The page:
“The way this place was built 25 years ago, it was a meeting juggernaut,” said John Branciforte, director of sales and marketing.
“Charlie Gates wanted corporations to come from all over the country to meet here. He did a lot of studying, and they built this place well.”
The resort’s layout makes logistical sense. Eight residential units are clustered around the main lodge, with the majority of meeting space on the conference level.
“What it means is that you are not doing the quarter-mile hike from your room to your meeting space,” said Branciforte. “You could throw a stone and hit the main building” from the guest room units.
No hiking required
In the conference center, space is compact. Breakout rooms are within 25 steps of ballrooms. Of the total 38 possible breakouts, 14 are on the main conference level.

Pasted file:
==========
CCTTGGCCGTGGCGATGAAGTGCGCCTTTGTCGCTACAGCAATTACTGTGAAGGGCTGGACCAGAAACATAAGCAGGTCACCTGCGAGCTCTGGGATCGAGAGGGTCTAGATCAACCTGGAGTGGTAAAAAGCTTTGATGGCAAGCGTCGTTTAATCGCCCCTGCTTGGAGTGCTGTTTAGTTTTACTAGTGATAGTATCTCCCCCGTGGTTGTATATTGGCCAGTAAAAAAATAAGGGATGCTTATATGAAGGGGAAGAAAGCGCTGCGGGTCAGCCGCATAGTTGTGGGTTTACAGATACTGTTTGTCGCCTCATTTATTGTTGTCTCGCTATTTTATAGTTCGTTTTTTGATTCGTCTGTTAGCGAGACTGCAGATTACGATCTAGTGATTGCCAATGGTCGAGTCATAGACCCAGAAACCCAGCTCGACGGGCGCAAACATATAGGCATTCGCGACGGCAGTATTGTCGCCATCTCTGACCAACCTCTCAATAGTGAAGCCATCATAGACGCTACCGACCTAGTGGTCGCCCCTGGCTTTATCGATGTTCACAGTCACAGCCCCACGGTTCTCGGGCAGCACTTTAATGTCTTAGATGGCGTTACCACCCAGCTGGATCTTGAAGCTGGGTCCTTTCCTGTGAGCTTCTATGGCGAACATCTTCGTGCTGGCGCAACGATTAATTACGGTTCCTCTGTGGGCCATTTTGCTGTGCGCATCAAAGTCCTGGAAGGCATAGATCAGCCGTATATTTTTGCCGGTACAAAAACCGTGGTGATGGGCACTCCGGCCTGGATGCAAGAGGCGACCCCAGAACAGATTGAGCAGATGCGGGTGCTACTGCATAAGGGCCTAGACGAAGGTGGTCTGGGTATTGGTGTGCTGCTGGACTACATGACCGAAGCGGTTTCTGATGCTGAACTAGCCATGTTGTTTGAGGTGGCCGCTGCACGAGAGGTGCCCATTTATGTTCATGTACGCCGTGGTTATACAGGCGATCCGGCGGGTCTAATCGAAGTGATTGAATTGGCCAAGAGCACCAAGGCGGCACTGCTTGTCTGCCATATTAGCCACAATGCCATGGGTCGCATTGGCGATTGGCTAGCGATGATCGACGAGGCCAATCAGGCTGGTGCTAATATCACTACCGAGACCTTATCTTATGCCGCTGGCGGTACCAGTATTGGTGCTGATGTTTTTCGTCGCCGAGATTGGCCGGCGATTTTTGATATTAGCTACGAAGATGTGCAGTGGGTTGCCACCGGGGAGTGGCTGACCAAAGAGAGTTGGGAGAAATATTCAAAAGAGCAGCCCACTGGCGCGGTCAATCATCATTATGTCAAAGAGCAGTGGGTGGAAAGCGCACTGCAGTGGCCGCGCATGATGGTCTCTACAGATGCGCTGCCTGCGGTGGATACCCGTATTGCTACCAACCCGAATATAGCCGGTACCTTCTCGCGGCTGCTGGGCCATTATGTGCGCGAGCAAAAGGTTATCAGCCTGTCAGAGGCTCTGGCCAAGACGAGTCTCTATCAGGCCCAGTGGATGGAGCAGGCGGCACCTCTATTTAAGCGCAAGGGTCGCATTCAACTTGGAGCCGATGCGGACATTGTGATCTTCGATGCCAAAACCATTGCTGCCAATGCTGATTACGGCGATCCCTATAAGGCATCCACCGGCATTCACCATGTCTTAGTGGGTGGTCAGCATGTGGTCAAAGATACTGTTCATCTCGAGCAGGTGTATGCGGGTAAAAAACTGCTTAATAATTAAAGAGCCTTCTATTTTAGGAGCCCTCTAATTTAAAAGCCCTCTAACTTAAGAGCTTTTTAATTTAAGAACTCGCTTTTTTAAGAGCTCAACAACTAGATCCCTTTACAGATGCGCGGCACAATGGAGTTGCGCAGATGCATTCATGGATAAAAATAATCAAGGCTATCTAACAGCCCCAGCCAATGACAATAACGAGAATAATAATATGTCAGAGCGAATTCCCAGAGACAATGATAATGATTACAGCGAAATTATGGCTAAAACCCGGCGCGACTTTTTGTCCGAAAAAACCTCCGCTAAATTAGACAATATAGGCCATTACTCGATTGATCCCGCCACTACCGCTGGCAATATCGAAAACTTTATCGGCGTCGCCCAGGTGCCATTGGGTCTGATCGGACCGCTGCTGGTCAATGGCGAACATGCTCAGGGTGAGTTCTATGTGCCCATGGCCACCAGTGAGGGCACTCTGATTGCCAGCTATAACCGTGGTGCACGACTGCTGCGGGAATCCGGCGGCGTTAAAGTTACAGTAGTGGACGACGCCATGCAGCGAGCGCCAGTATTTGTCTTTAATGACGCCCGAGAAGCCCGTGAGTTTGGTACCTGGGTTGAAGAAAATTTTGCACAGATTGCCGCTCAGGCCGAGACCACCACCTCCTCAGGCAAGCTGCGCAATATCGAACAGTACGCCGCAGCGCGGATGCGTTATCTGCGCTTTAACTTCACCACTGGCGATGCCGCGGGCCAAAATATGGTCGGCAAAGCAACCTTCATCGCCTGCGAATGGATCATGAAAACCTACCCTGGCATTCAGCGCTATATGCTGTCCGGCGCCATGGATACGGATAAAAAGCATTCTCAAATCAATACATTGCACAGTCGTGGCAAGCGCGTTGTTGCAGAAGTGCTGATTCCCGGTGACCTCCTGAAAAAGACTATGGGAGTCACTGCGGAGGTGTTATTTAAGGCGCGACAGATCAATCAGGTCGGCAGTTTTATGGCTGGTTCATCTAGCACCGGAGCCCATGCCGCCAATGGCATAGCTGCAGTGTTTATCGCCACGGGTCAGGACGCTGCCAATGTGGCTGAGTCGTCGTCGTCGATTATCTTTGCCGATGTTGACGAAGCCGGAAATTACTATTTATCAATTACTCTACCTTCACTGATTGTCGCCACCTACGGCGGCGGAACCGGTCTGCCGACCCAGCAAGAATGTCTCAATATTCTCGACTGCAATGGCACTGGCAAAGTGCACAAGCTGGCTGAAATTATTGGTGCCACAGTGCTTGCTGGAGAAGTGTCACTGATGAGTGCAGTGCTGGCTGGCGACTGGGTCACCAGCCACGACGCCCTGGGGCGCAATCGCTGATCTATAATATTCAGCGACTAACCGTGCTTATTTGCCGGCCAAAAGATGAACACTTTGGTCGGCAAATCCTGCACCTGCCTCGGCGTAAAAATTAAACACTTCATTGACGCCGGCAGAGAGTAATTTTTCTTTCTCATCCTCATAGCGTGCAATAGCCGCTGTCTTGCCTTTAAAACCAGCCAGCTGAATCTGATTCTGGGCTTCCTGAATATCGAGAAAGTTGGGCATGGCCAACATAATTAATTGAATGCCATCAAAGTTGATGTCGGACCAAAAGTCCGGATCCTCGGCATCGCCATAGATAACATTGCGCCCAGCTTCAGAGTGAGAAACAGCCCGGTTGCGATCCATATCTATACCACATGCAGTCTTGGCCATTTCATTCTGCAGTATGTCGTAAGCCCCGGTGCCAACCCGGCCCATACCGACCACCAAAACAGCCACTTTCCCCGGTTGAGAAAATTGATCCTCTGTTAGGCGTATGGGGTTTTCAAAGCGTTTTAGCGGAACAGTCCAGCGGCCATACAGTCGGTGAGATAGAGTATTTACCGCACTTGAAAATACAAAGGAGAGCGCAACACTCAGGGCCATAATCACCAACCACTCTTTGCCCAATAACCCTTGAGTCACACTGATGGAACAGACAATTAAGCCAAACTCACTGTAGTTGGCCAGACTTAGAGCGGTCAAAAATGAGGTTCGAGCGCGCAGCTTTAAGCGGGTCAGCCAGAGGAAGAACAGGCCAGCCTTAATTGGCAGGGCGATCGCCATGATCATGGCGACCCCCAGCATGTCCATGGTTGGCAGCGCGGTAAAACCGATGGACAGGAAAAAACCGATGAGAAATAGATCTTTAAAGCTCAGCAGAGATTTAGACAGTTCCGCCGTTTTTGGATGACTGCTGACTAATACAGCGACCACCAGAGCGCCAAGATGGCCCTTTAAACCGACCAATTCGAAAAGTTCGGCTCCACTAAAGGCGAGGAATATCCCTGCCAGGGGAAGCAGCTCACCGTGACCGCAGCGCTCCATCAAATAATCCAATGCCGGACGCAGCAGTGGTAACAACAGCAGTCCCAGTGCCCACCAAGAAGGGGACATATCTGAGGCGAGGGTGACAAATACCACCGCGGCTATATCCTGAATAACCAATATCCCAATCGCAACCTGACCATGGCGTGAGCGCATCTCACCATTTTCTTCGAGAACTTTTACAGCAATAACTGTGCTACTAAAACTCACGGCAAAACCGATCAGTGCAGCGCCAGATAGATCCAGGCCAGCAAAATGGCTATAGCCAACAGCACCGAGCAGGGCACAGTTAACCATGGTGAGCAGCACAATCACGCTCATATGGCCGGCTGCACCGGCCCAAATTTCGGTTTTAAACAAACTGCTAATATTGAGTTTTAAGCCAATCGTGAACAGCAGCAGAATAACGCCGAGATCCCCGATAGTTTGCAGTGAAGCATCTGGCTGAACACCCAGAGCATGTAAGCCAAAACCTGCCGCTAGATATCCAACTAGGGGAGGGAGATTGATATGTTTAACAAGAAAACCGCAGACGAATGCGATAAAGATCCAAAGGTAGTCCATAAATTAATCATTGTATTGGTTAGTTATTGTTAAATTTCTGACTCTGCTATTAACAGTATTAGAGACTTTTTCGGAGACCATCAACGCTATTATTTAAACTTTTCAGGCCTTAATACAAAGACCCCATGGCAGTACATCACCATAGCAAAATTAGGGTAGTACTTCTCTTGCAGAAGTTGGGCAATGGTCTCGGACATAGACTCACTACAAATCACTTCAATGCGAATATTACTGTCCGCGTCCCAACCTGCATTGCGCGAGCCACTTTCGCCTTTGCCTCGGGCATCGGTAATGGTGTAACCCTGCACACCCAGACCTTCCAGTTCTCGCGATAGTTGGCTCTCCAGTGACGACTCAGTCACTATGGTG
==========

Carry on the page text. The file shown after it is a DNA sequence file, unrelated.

On the main lodge’s lower level, a 3,100-square-foot ballroom adjoins a 5,600-square-foot courtyard that is often used for meal functions. Two ballrooms, including the 4,876-square-foot Centennial, are on the main lobby floor.
Because of the resort’s design, meeting spaces go beyond those labeled in floor plans, Branciforte said. “Groups use our nooks and crannies for ad-hoc meetings,” he said. “You’ll find two to 10 sitting in a cubby overlooking the mountains, overlooking the big blue skies. There are many more meetings here than actually fit in a room. This place was built for dialogue; it was built for sharing.”
The new outdoor spaces create additional opportunities for those off-the-cuff gatherings.
“There is a huge fire pit just off the main lobby with 12 Adirondack rocking chairs around it,” said Branciforte. “That is a meeting room waiting to happen.”
Dawn Griffin, director of leadership development for Community Bible Study in Colorado Springs, is looking forward to seeing the changes at the resort.
She brings two five-day training sessions of 300 people to Cheyenne Mountain each year for Community Bible, in its 36th year of offering interdenominational Bible study around the country and the world.